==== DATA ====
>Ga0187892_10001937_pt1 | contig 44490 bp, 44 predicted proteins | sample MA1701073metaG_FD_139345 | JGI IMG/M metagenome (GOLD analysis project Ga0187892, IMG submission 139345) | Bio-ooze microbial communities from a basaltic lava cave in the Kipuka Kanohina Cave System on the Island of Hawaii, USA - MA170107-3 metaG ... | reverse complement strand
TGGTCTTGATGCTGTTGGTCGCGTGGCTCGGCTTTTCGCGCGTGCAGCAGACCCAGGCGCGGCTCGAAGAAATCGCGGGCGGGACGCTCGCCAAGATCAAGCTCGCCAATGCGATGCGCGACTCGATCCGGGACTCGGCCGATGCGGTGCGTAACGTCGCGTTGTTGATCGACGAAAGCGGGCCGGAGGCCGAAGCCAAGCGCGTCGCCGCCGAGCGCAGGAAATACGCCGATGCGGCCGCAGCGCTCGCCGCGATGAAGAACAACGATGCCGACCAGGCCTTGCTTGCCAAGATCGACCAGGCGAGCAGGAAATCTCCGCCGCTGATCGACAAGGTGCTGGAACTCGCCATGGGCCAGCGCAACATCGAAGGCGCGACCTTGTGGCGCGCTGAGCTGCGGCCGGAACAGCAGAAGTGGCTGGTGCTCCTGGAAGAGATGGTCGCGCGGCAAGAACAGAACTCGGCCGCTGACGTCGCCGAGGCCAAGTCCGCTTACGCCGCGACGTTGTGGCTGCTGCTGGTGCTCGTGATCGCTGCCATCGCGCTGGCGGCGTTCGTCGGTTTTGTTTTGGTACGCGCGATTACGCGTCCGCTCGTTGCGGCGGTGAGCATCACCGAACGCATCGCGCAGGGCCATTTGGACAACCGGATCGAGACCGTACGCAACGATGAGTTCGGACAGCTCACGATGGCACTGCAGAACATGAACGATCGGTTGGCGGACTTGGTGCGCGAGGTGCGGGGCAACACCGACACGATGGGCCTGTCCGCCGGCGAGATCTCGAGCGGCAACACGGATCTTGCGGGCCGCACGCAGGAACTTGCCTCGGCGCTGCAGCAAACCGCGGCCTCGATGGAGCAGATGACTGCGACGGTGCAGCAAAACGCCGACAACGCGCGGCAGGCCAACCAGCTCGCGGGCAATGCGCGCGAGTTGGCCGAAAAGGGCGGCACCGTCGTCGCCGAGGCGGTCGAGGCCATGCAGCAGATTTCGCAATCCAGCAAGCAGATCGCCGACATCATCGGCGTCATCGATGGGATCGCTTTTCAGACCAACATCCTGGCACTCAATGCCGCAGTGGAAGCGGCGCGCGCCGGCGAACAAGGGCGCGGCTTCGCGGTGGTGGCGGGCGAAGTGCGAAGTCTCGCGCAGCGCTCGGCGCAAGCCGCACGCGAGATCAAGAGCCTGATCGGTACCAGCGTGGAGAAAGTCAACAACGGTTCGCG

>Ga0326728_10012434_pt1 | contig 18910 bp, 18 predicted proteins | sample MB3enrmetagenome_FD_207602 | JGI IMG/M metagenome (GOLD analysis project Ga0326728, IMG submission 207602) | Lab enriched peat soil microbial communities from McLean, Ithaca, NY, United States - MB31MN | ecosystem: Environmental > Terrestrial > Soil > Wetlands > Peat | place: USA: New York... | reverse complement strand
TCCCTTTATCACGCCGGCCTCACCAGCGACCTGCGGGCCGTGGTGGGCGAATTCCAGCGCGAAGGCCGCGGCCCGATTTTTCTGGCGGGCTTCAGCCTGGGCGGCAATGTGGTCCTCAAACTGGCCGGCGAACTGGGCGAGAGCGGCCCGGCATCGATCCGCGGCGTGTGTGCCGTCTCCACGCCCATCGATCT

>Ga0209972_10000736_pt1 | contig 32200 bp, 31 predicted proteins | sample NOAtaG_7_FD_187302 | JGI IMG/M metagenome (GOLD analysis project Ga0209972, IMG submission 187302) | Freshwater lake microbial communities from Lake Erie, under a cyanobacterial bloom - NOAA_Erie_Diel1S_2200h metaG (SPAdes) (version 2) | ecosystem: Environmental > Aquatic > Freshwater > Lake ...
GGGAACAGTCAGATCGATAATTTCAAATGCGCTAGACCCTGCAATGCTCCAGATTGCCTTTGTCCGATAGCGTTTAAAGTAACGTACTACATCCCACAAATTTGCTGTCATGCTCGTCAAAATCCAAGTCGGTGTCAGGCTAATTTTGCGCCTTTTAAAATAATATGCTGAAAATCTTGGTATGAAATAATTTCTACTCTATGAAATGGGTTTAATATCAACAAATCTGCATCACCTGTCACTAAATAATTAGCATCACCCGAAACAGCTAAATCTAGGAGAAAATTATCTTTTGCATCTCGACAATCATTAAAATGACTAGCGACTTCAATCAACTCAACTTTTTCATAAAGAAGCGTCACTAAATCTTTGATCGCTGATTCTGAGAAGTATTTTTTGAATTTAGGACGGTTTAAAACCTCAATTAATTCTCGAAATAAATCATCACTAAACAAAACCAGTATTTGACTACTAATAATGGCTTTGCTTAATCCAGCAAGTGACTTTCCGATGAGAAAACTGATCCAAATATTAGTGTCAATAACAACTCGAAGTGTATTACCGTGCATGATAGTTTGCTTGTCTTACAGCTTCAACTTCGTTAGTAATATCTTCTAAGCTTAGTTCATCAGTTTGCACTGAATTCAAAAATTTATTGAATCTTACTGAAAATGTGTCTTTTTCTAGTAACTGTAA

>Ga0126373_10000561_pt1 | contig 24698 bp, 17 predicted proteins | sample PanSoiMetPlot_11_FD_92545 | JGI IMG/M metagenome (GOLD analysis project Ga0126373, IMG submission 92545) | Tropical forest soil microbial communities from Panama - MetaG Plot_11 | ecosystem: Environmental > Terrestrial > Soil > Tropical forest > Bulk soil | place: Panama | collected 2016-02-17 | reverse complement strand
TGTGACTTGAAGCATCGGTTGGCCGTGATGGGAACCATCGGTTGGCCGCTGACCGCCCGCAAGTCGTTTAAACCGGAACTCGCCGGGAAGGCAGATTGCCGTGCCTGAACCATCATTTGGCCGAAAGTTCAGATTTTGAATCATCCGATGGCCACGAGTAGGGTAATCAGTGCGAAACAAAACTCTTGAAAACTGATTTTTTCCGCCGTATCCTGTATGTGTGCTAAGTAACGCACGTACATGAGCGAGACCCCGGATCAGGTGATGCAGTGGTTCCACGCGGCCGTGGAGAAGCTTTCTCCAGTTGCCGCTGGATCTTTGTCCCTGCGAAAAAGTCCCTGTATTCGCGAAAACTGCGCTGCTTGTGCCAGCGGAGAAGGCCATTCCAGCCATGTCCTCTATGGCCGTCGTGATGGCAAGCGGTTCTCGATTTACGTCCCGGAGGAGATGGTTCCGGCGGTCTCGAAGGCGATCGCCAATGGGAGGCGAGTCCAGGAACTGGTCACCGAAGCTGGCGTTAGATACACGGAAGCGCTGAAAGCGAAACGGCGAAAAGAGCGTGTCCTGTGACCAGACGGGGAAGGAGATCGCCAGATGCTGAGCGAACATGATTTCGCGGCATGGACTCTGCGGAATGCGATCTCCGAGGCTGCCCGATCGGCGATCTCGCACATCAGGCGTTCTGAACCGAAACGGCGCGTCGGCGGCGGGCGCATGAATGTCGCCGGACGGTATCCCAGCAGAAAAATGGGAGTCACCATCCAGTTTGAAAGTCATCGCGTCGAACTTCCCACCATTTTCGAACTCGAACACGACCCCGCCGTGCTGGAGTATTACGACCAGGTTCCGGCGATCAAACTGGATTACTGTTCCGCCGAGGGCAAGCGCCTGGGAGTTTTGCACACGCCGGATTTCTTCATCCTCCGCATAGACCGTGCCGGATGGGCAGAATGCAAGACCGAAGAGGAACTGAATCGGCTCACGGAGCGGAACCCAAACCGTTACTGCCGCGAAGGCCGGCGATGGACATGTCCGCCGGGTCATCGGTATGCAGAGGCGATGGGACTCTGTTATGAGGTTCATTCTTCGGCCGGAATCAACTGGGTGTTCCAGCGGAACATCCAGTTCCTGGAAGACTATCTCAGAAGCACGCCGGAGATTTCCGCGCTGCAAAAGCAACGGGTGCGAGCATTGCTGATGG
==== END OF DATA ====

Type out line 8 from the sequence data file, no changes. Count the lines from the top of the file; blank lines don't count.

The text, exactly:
TGTGACTTGAAGCATCGGTTGGCCGTGATGGGAACCATCGGTTGGCCGCTGACCGCCCGCAAGTCGTTTAAACCGGAACTCGCCGGGAAGGCAGATTGCCGTGCCTGAACCATCATTTGGCCGAAAGTTCAGATTTTGAATCATCCGATGGCCACGAGTAGGGTAATCAGTGCGAAACAAAACTCTTGAAAACTGATTTTTTCCGCCGTATCCTGTATGTGTGCTAAGTAACGCACGTACATGAGCGAGACCCCGGATCAGGTGATGCAGTGGTTCCACGCGGCCGTGGAGAAGCTTTCTCCAGTTGCCGCTGGATCTTTGTCCCTGCGAAAAAGTCCCTGTATTCGCGAAAACTGCGCTGCTTGTGCCAGCGGAGAAGGCCATTCCAGCCATGTCCTCTATGGCCGTCGTGATGGCAAGCGGTTCTCGATTTACGTCCCGGAGGAGATGGTTCCGGCGGTCTCGAAGGCGATCGCCAATGGGAGGCGAGTCCAGGAACTGGTCACCGAAGCTGGCGTTAGATACACGGAAGCGCTGAAAGCGAAACGGCGAAAAGAGCGTGTCCTGTGACCAGACGGGGAAGGAGATCGCCAGATGCTGAGCGAACATGATTTCGCGGCATGGACTCTGCGGAATGCGATCTCCGAGGCTGCCCGATCGGCGATCTCGCACATCAGGCGTTCTGAACCGAAACGGCGCGTCGGCGGCGGGCGCATGAATGTCGCCGGACGGTATCCCAGCAGAAAAATGGGAGTCACCATCCAGTTTGAAAGTCATCGCGTCGAACTTCCCACCATTTTCGAACTCGAACACGACCCCGCCGTGCTGGAGTATTACGACCAGGTTCCGGCGATCAAACTGGATTACTGTTCCGCCGAGGGCAAGCGCCTGGGAGTTTTGCACACGCCGGATTTCTTCATCCTCCGCATAGACCGTGCCGGATGGGCAGAATGCAAGACCGAAGAGGAACTGAATCGGCTCACGGAGCGGAACCCAAACCGTTACTGCCGCGAAGGCCGGCGATGGACATGTCCGCCGGGTCATCGGTATGCAGAGGCGATGGGACTCTGTTATGAGGTTCATTCTTCGGCCGGAATCAACTGGGTGTTCCAGCGGAACATCCAGTTCCTGGAAGACTATCTCAGAAGCACGCCGGAGATTTCCGCGCTGCAAAAGCAACGGGTGCGAGCATTGCTGATGG